How crazy he was, some people were about to discover.
Cleopatra’s Needle pierced the sudden downpour with the relative indifference of granite, having faced the many depredations of time in its 3,500 some-odd years of existence. However, just one hundred years in New York City’s weather has done more damage to the hieroglyphics on the four faces of the obelisk, particularly the southwest corner, than over three millennia in Egypt’s much drier climate. It wasn’t the rain as much as the acid pollution rising from the city, some of which came back down in the rain.
Edith Frobish hated the rain, for more than just the damage it did to the Needle. Still, she paused, as she always did, to look at the ancient Egyptian monument set, strangely, in Central Park in the middle of Manhattan, in the middle of New York City, far from its origin. The fact the obelisk had nothing to do with Cleopatra VII (yes, there were six before that one, but none had achieved her fame/infamy so only the historically finicky who added the number—count Edith among those who did) was a trick of historical ‘publicity’, more notoriety, that Edith would never understand. Why name something for someone who had had nothing to do with it, other than ruling briefly a thousand years after the Needle was commissioned by the 18th Dynasty Pharaoh, good old, Thutmose III? He was considered the ‘Napoleon of Egypt”, expanding the Empire to its widest breadths, but did anyone remember his name? Nope. But they remembered Cleopatra, seventh with that name. Plus, few knew or cared there had been six Cleopatra’s before the one who’d bedded mighty Caesar, then not-quite-as-mighty Marc Antony, and then had a date with a snake.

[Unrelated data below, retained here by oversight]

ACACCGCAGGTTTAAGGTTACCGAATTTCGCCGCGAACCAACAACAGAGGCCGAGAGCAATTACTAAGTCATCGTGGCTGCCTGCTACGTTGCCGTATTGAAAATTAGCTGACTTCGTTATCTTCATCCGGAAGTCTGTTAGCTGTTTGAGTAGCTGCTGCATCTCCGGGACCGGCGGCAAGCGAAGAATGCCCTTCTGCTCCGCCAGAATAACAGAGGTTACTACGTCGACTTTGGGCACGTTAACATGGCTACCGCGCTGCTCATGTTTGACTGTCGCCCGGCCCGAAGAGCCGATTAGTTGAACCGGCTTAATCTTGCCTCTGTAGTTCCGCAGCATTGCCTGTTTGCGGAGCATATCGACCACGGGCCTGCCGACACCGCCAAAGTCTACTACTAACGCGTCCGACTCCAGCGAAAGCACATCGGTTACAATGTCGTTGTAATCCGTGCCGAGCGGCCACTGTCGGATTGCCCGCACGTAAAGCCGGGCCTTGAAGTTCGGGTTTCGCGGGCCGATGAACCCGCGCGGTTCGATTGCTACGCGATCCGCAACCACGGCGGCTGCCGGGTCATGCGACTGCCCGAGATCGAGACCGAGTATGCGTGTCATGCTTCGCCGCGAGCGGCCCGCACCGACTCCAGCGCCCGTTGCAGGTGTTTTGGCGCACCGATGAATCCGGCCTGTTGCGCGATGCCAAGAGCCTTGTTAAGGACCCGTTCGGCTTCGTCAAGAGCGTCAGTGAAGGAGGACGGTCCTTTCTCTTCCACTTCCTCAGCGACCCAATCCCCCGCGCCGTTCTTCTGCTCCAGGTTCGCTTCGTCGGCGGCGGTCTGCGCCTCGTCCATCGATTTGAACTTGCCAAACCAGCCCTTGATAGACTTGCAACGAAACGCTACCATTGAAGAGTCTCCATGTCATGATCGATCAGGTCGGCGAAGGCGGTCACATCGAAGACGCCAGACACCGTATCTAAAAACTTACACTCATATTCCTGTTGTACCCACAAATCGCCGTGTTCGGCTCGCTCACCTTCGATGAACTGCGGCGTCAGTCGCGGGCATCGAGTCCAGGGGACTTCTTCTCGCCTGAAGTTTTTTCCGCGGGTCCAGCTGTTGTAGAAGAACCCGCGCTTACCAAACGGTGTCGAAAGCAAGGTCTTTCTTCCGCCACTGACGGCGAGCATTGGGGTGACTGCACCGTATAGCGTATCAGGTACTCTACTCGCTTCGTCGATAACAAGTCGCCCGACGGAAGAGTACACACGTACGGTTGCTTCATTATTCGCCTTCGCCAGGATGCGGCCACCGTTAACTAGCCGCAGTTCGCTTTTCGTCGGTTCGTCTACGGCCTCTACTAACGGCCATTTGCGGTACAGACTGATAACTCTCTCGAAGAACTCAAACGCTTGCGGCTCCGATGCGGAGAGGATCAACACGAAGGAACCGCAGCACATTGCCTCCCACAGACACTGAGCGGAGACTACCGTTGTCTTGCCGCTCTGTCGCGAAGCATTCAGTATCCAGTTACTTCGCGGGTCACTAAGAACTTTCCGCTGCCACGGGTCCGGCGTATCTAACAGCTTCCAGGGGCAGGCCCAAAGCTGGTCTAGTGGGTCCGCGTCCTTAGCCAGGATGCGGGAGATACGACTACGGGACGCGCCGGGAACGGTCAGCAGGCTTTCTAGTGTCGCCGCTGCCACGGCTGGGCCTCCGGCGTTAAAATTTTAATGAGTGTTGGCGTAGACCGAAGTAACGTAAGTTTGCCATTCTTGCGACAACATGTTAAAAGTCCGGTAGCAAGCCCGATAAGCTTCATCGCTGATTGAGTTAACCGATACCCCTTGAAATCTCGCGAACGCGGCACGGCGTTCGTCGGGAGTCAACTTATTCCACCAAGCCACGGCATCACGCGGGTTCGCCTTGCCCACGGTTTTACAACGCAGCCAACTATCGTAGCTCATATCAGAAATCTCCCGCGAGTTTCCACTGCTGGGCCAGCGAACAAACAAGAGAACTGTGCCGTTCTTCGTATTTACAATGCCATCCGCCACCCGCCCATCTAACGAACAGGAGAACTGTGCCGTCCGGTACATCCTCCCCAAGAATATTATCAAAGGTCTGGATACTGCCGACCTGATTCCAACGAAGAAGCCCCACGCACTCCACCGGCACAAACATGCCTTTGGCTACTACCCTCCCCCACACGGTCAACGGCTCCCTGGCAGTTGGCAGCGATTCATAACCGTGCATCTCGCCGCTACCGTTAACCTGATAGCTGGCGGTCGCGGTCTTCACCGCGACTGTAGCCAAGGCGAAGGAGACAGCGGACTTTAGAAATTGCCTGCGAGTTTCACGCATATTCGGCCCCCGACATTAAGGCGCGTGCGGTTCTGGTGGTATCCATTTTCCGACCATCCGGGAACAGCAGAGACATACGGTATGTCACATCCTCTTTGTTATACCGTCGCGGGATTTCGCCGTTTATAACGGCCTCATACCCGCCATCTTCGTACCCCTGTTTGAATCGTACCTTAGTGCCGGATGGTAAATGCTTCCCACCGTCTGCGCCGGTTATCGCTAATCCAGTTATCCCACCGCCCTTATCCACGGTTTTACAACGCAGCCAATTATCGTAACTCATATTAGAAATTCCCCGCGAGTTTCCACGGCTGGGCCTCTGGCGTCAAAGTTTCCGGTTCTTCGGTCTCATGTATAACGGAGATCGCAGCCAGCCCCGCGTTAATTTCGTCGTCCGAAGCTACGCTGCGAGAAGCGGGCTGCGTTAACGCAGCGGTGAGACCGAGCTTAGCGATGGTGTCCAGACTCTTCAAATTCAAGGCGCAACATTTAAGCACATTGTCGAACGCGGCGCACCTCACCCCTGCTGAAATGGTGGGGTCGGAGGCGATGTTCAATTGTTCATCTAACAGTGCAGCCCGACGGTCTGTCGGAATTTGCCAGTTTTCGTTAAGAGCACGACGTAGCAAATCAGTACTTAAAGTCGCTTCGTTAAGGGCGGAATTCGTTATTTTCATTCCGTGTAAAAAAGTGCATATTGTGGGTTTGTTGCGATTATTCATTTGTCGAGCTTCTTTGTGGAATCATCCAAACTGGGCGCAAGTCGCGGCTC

Was it just because she’d snagged and shagged two notable Romans? Edith found such an idea misogynist in the extreme. Which shows that despite her brilliance and degrees, there was much she didn’t know about the real world.
When It Changed for Moms from Time Patrol published in two days, on Tuesday
It changed for Moms by figuratively traveling into her past, both in place and time. She was already in the place, having made the drive of tears back home. She was sitting on the front porch of the abandoned shotgun shack where she’d grown up in the middle of Nowhere, Kansas. Interstate 80 was to the south, across the flat plains, but so far away that no sound traveled from the eighteen-wheelers racing across the middle of the country.
There was no other house in sight, just slightly undulating miles and miles of fields, and despite all the years since she’d left, Moms still had a sick feeling in the pit of her stomach. It had started when she’d entered Kansas and grown stronger every mile she drew closer to ‘home’. The house was empty, long deserted. Her younger brothers never came out here, smarter than she was, understanding some memories only brought pain.
It seemed Moms was a masochist, going back to her roots in order to remember.
But sometimes, going into the past is necessary in order to move forward.
There are variations on that, such as changing the present in order to move forward, which Moms was soon to be discover.
And what are your thoughts on this possible cover for the next book in the series: Time Patrol: Black Tuesday?